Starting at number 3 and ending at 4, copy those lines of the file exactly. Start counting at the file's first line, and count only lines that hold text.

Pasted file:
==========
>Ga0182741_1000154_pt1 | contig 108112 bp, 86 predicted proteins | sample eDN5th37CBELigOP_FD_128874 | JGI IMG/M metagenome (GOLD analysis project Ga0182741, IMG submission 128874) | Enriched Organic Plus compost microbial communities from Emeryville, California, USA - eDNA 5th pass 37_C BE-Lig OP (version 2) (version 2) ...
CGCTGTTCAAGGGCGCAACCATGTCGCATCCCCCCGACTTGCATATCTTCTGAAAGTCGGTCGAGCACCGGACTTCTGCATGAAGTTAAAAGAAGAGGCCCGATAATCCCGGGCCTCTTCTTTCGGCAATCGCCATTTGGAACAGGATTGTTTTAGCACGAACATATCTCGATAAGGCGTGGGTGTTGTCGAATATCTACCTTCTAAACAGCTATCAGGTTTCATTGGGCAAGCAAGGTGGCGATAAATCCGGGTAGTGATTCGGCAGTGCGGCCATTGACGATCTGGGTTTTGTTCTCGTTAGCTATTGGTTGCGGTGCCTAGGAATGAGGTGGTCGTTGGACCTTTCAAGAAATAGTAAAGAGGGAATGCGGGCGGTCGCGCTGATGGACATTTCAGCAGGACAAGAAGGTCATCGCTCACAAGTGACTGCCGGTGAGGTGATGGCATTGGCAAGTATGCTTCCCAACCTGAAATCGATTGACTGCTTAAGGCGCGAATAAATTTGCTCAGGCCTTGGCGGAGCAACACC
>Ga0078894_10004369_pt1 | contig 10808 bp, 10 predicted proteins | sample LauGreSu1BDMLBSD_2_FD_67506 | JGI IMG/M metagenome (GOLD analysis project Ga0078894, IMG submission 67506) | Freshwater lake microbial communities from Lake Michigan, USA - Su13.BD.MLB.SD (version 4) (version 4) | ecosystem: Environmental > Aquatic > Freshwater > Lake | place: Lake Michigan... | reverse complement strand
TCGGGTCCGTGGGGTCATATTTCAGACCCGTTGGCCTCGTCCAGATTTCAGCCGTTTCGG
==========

>Ga0078894_10004369_pt1 | contig 10808 bp, 10 predicted proteins | sample LauGreSu1BDMLBSD_2_FD_67506 | JGI IMG/M metagenome (GOLD analysis project Ga0078894, IMG submission 67506) | Freshwater lake microbial communities from Lake Michigan, USA - Su13.BD.MLB.SD (version 4) (version 4) | ecosystem: Environmental > Aquatic > Freshwater > Lake | place: Lake Michigan... | reverse complement strand
TCGGGTCCGTGGGGTCATATTTCAGACCCGTTGGCCTCGTCCAGATTTCAGCCGTTTCGG